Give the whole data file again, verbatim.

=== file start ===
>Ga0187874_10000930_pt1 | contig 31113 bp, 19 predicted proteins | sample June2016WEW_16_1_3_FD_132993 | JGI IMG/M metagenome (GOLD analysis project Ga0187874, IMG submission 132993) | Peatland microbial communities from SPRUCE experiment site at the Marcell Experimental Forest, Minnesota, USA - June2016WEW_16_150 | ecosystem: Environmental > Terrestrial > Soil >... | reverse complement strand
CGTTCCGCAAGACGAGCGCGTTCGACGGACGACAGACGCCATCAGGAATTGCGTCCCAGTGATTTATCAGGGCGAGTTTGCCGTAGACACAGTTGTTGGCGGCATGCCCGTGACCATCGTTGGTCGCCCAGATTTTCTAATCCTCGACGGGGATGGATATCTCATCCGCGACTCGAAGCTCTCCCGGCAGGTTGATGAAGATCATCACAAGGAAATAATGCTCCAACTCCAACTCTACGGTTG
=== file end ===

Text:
>Ga0187874_10000930_pt1 | contig 31113 bp, 19 predicted proteins | sample June2016WEW_16_1_3_FD_132993 | JGI IMG/M metagenome (GOLD analysis project Ga0187874, IMG submission 132993) | Peatland microbial communities from SPRUCE experiment site at the Marcell Experimental Forest, Minnesota, USA - June2016WEW_16_150 | ecosystem: Environmental > Terrestrial > Soil >... | reverse complement strand
CGTTCCGCAAGACGAGCGCGTTCGACGGACGACAGACGCCATCAGGAATTGCGTCCCAGTGATTTATCAGGGCGAGTTTGCCGTAGACACAGTTGTTGGCGGCATGCCCGTGACCATCGTTGGTCGCCCAGATTTTCTAATCCTCGACGGGGATGGATATCTCATCCGCGACTCGAAGCTCTCCCGGCAGGTTGATGAAGATCATCACAAGGAAATAATGCTCCAACTCCAACTCTACGGTTG